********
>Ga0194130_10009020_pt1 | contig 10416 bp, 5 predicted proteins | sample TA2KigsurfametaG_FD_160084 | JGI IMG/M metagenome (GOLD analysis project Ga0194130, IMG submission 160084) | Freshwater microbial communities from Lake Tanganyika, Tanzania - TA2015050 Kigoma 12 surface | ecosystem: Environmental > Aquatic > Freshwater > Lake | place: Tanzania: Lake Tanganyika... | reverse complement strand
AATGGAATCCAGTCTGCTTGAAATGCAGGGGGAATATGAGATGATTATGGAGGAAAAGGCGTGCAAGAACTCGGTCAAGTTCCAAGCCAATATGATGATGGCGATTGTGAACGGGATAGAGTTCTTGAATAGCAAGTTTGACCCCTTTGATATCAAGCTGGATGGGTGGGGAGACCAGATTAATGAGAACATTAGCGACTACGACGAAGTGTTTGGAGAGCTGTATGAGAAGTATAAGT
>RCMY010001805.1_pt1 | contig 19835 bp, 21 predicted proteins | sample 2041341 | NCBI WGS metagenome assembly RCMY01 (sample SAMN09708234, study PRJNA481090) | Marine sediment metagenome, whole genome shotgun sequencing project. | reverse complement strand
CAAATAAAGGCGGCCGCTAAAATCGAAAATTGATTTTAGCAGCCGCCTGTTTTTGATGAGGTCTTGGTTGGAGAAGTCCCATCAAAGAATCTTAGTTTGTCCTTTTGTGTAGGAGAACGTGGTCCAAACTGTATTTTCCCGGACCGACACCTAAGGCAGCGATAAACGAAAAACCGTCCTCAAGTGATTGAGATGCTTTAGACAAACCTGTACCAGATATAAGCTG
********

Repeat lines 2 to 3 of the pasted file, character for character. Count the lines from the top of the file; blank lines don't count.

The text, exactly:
AATGGAATCCAGTCTGCTTGAAATGCAGGGGGAATATGAGATGATTATGGAGGAAAAGGCGTGCAAGAACTCGGTCAAGTTCCAAGCCAATATGATGATGGCGATTGTGAACGGGATAGAGTTCTTGAATAGCAAGTTTGACCCCTTTGATATCAAGCTGGATGGGTGGGGAGACCAGATTAATGAGAACATTAGCGACTACGACGAAGTGTTTGGAGAGCTGTATGAGAAGTATAAGT
>RCMY010001805.1_pt1 | contig 19835 bp, 21 predicted proteins | sample 2041341 | NCBI WGS metagenome assembly RCMY01 (sample SAMN09708234, study PRJNA481090) | Marine sediment metagenome, whole genome shotgun sequencing project. | reverse complement strand